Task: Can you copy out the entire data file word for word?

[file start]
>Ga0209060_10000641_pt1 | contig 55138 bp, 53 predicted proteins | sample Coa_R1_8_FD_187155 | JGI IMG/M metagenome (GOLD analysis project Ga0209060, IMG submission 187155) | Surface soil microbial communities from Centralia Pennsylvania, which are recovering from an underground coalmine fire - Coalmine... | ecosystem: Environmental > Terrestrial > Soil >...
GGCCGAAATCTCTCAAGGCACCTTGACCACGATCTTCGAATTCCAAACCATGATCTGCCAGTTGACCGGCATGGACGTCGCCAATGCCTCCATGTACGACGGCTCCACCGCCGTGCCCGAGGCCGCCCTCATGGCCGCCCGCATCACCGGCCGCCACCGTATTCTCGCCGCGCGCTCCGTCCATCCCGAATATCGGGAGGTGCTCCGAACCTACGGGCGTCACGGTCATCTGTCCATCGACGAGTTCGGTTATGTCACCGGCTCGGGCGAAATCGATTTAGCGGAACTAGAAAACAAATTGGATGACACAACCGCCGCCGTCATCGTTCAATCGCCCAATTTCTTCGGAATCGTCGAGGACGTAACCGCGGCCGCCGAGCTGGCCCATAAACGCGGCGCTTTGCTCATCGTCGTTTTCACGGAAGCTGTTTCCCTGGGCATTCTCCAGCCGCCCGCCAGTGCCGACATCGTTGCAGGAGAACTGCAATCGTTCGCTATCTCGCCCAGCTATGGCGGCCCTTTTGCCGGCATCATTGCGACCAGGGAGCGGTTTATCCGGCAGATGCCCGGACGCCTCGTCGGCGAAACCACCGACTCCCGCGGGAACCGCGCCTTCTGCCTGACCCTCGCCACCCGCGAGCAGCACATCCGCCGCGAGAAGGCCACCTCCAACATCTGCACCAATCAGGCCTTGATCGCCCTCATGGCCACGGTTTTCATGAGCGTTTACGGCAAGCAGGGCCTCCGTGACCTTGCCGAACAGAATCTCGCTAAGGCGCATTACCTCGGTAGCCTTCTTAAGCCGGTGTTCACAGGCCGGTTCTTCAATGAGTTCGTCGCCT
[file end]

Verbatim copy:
>Ga0209060_10000641_pt1 | contig 55138 bp, 53 predicted proteins | sample Coa_R1_8_FD_187155 | JGI IMG/M metagenome (GOLD analysis project Ga0209060, IMG submission 187155) | Surface soil microbial communities from Centralia Pennsylvania, which are recovering from an underground coalmine fire - Coalmine... | ecosystem: Environmental > Terrestrial > Soil >...
GGCCGAAATCTCTCAAGGCACCTTGACCACGATCTTCGAATTCCAAACCATGATCTGCCAGTTGACCGGCATGGACGTCGCCAATGCCTCCATGTACGACGGCTCCACCGCCGTGCCCGAGGCCGCCCTCATGGCCGCCCGCATCACCGGCCGCCACCGTATTCTCGCCGCGCGCTCCGTCCATCCCGAATATCGGGAGGTGCTCCGAACCTACGGGCGTCACGGTCATCTGTCCATCGACGAGTTCGGTTATGTCACCGGCTCGGGCGAAATCGATTTAGCGGAACTAGAAAACAAATTGGATGACACAACCGCCGCCGTCATCGTTCAATCGCCCAATTTCTTCGGAATCGTCGAGGACGTAACCGCGGCCGCCGAGCTGGCCCATAAACGCGGCGCTTTGCTCATCGTCGTTTTCACGGAAGCTGTTTCCCTGGGCATTCTCCAGCCGCCCGCCAGTGCCGACATCGTTGCAGGAGAACTGCAATCGTTCGCTATCTCGCCCAGCTATGGCGGCCCTTTTGCCGGCATCATTGCGACCAGGGAGCGGTTTATCCGGCAGATGCCCGGACGCCTCGTCGGCGAAACCACCGACTCCCGCGGGAACCGCGCCTTCTGCCTGACCCTCGCCACCCGCGAGCAGCACATCCGCCGCGAGAAGGCCACCTCCAACATCTGCACCAATCAGGCCTTGATCGCCCTCATGGCCACGGTTTTCATGAGCGTTTACGGCAAGCAGGGCCTCCGTGACCTTGCCGAACAGAATCTCGCTAAGGCGCATTACCTCGGTAGCCTTCTTAAGCCGGTGTTCACAGGCCGGTTCTTCAATGAGTTCGTCGCCT